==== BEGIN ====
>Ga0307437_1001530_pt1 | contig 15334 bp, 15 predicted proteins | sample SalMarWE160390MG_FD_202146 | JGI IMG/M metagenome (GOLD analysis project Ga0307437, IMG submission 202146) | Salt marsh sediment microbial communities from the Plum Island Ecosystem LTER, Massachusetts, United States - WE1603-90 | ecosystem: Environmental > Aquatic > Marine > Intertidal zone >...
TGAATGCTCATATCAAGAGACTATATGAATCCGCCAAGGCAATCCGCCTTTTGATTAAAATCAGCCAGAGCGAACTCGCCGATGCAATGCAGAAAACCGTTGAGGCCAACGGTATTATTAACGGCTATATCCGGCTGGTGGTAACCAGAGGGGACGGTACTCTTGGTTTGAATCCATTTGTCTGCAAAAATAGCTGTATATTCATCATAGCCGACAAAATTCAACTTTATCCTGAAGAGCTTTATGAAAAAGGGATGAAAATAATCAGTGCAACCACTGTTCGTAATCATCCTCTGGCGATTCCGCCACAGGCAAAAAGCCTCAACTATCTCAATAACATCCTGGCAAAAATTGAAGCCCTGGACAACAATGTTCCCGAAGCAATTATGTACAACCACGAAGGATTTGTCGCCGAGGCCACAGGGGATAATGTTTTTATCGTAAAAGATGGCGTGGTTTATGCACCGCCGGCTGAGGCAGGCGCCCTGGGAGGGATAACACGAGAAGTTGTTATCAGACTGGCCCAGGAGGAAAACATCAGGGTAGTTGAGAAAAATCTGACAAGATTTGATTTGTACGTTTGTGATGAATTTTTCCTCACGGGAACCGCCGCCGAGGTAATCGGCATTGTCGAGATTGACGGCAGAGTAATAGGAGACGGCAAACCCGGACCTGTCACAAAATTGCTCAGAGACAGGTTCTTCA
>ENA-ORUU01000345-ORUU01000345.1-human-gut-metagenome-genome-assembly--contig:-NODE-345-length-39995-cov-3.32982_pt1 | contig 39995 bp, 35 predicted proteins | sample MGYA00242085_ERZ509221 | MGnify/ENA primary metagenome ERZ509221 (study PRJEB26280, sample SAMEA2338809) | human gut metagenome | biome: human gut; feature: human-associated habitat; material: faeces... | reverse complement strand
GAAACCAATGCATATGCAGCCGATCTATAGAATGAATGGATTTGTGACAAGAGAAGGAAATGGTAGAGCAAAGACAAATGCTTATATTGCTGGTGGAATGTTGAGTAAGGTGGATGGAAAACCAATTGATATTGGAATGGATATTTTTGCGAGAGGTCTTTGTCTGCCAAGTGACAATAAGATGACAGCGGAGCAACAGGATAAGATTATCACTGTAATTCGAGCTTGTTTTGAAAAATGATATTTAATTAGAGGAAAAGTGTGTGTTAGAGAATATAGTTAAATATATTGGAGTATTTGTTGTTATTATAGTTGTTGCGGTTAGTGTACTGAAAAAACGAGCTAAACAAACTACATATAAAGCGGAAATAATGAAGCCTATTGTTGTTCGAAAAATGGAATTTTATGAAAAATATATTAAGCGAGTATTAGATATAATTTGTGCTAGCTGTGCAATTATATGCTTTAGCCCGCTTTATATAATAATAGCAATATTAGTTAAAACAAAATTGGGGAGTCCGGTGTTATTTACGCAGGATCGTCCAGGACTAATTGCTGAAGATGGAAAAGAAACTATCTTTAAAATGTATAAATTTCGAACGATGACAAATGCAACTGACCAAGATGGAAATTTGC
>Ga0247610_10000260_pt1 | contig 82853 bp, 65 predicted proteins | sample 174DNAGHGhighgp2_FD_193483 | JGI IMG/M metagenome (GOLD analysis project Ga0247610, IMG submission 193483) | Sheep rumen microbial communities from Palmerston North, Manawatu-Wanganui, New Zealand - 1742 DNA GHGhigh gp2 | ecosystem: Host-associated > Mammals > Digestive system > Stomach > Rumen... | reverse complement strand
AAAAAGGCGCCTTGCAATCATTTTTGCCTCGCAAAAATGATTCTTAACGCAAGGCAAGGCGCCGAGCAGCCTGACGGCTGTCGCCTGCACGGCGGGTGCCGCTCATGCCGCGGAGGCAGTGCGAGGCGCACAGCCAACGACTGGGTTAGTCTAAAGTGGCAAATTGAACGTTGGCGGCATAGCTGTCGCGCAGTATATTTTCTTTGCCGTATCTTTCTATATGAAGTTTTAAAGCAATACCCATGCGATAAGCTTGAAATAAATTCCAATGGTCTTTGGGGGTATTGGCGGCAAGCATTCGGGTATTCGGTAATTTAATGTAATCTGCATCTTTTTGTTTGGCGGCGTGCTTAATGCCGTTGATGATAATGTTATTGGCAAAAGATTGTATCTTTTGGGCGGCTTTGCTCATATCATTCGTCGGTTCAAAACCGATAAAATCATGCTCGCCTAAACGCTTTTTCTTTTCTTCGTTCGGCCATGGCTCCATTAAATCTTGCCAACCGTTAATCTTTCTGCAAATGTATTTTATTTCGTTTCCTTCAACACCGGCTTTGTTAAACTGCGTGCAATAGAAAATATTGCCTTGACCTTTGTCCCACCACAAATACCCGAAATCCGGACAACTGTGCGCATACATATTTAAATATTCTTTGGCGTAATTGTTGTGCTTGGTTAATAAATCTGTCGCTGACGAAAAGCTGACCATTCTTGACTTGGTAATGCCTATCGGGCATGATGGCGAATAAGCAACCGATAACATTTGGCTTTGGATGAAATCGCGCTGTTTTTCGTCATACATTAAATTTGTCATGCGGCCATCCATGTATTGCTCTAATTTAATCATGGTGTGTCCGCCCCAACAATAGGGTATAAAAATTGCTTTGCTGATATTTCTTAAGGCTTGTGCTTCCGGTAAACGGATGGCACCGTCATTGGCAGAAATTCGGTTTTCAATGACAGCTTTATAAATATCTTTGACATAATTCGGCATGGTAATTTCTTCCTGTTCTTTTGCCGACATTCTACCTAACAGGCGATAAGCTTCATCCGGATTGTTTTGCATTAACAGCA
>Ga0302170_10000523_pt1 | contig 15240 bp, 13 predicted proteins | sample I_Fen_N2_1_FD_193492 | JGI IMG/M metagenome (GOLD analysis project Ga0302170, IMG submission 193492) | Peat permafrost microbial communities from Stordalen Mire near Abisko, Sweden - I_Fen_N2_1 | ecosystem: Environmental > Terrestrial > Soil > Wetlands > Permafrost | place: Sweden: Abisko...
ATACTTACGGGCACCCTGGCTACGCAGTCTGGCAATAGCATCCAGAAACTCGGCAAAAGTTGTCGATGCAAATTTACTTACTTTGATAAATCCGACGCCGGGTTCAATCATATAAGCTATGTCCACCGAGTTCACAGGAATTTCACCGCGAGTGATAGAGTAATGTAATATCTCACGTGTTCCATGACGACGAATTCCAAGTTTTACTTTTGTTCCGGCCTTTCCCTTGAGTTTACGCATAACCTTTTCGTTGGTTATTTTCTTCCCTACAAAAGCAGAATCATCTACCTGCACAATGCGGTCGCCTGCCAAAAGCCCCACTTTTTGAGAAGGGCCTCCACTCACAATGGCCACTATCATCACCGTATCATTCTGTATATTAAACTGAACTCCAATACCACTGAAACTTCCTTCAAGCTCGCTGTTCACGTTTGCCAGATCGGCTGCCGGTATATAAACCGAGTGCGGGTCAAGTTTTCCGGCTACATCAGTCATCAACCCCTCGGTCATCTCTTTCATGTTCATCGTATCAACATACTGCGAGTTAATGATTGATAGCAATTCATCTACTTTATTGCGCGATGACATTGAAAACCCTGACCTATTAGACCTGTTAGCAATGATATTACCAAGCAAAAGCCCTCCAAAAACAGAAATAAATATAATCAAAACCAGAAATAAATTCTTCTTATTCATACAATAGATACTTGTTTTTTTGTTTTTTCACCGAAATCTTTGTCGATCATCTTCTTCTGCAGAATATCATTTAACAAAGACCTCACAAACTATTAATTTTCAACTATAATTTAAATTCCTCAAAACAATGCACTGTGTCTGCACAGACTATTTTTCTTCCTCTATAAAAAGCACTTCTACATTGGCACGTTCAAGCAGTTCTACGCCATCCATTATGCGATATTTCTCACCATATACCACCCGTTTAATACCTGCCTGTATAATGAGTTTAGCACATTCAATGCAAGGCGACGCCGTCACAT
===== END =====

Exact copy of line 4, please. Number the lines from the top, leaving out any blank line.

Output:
GAAACCAATGCATATGCAGCCGATCTATAGAATGAATGGATTTGTGACAAGAGAAGGAAATGGTAGAGCAAAGACAAATGCTTATATTGCTGGTGGAATGTTGAGTAAGGTGGATGGAAAACCAATTGATATTGGAATGGATATTTTTGCGAGAGGTCTTTGTCTGCCAAGTGACAATAAGATGACAGCGGAGCAACAGGATAAGATTATCACTGTAATTCGAGCTTGTTTTGAAAAATGATATTTAATTAGAGGAAAAGTGTGTGTTAGAGAATATAGTTAAATATATTGGAGTATTTGTTGTTATTATAGTTGTTGCGGTTAGTGTACTGAAAAAACGAGCTAAACAAACTACATATAAAGCGGAAATAATGAAGCCTATTGTTGTTCGAAAAATGGAATTTTATGAAAAATATATTAAGCGAGTATTAGATATAATTTGTGCTAGCTGTGCAATTATATGCTTTAGCCCGCTTTATATAATAATAGCAATATTAGTTAAAACAAAATTGGGGAGTCCGGTGTTATTTACGCAGGATCGTCCAGGACTAATTGCTGAAGATGGAAAAGAAACTATCTTTAAAATGTATAAATTTCGAACGATGACAAATGCAACTGACCAAGATGGAAATTTGC